Move to a Hot Aisle/Cold Aisle Layout
A Time-tested Technique
The hot aisle /cold aisle data center layout was originated by IBM in 1992 and it is one of the oldest ways to save energy in the data center.1 Hot aisle/cold aisle layout involves lining up server racks in alternating rows with cold air intakes – the fronts of servers – facing each other (the “cold aisle”) and hot air exhausts – the backs of servers – facing each other (the “hot aisle”). (See Figures 1 and 2.) Raised floors are commonly used in data centers to provide an efficient way to deliver cold air from the computer room air conditioner (CRAC) unit to server racks. CRAC units direct conditioned air into the sub-flooring. This pressurized cool air rises through perforations in floor tiles into cold aisle, where it is subsequently drawn into the front of servers to cool them. Hot exhaust air rises from server racks in the hot aisle and returns along the ceiling back to the to the CRAC unit intakes.
A recent NYSERDA survey of data center operators found that roughly two-thirds of larger data centers (e.g., enterprise and mid-tier) have implemented hot aisle/cold aisle layouts.2
What happens if you don’t use hot aisle/cold aisle layouts?
If servers are placed in rows with their fronts all facing the same direction, a significant problem arises. The hot exhaust air from the first row of racks gets drawn into the fronts of the second row of racks. With each progressive row, the server inlet temperature increases as hot air is passed from one row of servers to the next. (See Figure 3 below.) The only way to keep equipment in the rows farthest from the CRAC unit from overheating is to “over-cool” the room, wasting energy.
No raised floors? No problem!
Hot aisle/cold aisle layout can still be used in server rooms without raised floors: distinct hot and cold aisles can be created by rearranging server rack locations and then reconfiguring the ductwork above. Return registers and ducts should be placed above the hot aisle.
Savings and Costs
- The hot aisle/cold aisle layout helps prevent cold “supply” air from mixing with hot exhaust air, resulting in cooling savings from 10 to 35 percent.3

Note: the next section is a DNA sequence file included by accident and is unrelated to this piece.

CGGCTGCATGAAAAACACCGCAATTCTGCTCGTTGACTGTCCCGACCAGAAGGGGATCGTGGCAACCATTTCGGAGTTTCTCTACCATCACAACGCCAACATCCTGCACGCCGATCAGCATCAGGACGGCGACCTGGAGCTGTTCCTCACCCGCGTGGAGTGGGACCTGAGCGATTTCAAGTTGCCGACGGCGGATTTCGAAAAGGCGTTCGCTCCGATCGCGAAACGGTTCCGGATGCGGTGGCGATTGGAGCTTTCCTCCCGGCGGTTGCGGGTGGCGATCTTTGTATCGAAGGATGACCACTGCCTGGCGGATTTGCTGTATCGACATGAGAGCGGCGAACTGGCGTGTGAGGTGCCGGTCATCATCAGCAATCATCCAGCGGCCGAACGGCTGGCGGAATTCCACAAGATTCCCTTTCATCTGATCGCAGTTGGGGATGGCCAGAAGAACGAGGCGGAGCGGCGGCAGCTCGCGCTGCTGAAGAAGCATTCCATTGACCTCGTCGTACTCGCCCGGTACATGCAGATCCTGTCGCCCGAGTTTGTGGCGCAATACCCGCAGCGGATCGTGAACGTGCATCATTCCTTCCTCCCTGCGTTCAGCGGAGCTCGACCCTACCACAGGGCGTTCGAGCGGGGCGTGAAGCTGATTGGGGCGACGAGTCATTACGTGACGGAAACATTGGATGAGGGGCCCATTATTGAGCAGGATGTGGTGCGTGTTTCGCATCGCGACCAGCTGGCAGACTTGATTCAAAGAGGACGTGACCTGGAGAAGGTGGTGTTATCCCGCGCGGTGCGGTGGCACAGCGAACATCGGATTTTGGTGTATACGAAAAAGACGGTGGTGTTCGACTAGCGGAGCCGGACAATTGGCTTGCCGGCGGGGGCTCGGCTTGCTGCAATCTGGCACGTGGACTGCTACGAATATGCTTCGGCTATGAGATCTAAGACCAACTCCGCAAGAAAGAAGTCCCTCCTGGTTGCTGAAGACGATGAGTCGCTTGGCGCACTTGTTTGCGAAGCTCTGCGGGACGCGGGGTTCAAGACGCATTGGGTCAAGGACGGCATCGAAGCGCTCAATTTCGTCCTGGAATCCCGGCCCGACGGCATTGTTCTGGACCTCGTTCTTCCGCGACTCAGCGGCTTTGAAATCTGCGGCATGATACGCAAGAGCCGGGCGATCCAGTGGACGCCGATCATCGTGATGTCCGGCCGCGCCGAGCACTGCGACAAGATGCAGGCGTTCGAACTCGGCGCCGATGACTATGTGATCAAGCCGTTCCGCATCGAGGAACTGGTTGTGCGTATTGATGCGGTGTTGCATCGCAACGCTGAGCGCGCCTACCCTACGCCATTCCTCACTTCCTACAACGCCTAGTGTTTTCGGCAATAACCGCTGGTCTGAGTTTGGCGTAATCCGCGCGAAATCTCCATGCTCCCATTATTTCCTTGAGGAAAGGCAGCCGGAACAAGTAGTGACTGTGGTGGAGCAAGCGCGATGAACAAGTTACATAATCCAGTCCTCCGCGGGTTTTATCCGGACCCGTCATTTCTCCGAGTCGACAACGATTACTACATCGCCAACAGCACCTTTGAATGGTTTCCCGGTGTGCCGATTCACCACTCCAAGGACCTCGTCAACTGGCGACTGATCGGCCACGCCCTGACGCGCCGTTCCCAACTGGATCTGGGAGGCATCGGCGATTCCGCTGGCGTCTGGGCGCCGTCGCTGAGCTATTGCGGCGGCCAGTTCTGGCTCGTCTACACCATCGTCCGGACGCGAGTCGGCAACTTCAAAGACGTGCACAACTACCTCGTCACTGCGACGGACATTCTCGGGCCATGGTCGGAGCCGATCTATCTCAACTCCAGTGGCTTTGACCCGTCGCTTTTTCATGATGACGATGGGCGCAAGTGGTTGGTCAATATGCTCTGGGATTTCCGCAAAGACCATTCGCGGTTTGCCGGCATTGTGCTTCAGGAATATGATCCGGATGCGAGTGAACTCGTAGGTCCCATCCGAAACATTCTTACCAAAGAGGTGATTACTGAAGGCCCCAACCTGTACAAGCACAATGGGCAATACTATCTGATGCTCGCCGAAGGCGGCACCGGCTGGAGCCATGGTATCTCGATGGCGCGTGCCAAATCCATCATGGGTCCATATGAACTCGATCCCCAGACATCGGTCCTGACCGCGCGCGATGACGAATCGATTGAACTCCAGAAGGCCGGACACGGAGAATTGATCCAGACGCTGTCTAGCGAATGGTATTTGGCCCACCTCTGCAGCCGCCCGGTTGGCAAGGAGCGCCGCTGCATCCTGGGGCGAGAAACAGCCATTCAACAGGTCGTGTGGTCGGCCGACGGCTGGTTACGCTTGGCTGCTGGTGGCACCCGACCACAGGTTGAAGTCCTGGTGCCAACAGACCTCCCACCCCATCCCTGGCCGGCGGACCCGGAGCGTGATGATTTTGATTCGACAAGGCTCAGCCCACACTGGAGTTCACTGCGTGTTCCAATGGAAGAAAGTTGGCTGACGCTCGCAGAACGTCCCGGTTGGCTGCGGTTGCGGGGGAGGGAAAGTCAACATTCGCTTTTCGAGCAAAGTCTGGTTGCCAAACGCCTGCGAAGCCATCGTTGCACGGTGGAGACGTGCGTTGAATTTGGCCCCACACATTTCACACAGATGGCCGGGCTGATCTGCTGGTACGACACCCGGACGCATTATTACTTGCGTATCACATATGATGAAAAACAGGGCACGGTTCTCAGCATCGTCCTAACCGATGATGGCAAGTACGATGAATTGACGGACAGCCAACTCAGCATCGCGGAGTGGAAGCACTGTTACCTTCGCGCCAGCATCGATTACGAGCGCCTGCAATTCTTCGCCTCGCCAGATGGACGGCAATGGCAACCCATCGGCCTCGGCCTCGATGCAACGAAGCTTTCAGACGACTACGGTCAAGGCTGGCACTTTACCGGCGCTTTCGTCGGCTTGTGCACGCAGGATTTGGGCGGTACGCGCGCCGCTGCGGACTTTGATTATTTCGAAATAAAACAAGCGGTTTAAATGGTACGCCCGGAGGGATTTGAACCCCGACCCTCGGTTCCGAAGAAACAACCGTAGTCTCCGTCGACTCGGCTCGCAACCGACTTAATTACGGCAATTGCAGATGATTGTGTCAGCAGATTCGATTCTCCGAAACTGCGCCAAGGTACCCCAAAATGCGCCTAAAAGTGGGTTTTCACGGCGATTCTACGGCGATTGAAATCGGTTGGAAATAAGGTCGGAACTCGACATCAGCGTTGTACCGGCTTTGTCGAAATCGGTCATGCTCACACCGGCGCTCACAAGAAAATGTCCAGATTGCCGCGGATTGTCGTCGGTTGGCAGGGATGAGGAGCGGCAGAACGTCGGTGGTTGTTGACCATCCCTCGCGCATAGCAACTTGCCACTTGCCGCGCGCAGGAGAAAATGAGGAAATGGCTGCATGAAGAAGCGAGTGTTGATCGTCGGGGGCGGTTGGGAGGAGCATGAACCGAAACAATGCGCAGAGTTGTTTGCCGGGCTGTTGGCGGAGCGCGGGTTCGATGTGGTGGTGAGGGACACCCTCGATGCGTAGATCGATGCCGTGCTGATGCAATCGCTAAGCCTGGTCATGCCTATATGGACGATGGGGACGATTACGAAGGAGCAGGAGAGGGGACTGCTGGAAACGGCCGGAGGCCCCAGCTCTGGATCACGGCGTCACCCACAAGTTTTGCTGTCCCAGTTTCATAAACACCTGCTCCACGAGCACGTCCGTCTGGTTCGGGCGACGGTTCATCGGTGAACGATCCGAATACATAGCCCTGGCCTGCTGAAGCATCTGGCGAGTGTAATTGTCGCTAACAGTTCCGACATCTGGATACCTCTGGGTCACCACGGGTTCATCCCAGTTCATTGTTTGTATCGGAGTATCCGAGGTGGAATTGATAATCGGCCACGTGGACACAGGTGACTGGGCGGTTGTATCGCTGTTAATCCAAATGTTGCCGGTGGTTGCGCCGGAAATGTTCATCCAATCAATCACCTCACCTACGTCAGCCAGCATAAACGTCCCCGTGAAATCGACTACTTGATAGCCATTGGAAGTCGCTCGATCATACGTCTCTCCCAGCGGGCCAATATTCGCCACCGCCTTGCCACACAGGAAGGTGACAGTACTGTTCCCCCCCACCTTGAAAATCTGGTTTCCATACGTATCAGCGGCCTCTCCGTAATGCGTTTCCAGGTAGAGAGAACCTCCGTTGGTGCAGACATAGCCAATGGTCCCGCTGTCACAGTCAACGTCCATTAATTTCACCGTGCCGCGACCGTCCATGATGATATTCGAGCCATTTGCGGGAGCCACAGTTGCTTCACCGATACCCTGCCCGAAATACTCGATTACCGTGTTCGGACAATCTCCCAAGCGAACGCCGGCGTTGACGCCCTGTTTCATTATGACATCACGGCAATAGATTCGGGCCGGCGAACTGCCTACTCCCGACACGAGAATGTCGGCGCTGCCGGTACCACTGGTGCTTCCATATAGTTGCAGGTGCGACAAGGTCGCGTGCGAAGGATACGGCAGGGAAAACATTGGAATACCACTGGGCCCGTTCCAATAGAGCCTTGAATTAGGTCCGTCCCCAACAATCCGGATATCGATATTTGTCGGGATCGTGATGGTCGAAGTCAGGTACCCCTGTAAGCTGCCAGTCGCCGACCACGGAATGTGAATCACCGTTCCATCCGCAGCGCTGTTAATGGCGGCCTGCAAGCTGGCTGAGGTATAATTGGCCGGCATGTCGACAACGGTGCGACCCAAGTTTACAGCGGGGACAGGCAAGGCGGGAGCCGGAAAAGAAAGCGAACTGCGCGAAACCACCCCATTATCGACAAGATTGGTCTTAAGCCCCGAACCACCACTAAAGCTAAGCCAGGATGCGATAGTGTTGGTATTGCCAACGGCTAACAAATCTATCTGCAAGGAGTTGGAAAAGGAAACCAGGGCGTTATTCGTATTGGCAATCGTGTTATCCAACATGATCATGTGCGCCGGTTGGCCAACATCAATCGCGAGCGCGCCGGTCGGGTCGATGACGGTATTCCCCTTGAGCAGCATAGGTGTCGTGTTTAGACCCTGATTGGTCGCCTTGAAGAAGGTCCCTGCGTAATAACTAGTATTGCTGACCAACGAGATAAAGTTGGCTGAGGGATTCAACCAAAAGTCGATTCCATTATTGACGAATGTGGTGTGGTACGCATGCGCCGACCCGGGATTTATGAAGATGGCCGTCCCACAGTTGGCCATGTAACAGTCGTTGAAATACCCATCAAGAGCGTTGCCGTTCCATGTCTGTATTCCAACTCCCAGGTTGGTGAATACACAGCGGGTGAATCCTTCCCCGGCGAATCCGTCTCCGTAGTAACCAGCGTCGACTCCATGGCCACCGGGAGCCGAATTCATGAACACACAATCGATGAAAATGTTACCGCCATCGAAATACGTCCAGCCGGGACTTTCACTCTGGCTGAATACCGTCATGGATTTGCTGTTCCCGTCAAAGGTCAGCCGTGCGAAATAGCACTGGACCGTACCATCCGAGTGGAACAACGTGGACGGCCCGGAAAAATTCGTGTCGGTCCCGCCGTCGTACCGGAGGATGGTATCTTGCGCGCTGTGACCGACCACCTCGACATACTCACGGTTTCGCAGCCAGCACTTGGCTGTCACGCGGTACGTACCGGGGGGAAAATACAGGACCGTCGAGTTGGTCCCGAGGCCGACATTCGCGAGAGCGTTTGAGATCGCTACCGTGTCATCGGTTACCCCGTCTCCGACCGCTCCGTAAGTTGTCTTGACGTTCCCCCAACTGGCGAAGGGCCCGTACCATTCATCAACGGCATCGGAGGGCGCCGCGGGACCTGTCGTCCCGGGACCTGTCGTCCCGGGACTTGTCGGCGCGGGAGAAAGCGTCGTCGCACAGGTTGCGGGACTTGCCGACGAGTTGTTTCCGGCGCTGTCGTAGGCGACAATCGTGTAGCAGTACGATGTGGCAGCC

- More efficient airflow allows for slower fan speeds and more frequent use of “free cooling” from air-side or water-side economizers. When used in combination with variable speed fan drives, DOE estimates that containment can reduce fan energy use by 20% to 25% and chiller energy use by 20%.4
- Potential costs to for consideration include:
- Server downtime while moving the racks
- HVAC system adjustments/tuning
- New and/or reconfigured cabling for repositioned racks, and
- Reconfiguration of power distribution to the racks
Tips and Considerations
- Hot aisle/cold aisle layout should not be used with server racks that have solid Plexiglas or glass doors. Solid rack doors should be removed or replaced with perforated doors to permit airflow.
- Hot aisle/cold aisle layout makes sense for the vast majority of new data centers or data center expansions. However, retrofitting an existing data center with a new layout may require downtime and can be costly. For example:
- All equipment in a server rack must be shut down prior to moving it, and cables must be labeled and unplugged
- An electrician may need to realign the power pathway so all devices can be plugged into an outlet in their new location
- The new server rack orientation will substantially change the airflow in a room, so it will be necessary to work with facilities to evaluate the data center's new HVAC needs.
- Many computer room air conditioning (CRAC) units use return air temperature to govern their operation. (Return air refers to warm air entering the CRAC for cooling.) This will not work in a hot aisle/cold aisle configuration because the return air has been concentrated in hot aisles and its temperature is therefore substantially higher. Instead, server inlet temperature (cold aisle temperature) should be used to govern CRAC unit operation.
- Implementation risks include rendering the existing HVAC system ineffective, inefficient, or inadequate for the new layout, and creating new hot spots in the data center.
3 https://www.downloads.siemens.com/download-center/d/Data-Center-FIM-Hot-Cold-Aisle-Layout-_A6V10729140_hq-en.pdf?mandator=ic_bt&segment=HQ&fct=downloadasset&pos=download&id1=A6V10729140 (PDF, 69.2 KB)
4 Best Practices Guide for Energy-Efficient Data Center Design, NREL, February 2010.http://energy.gov/sites/prod/files/2013/10/f3/eedatacenterbestpractices.pdf (PDF, 899 KB)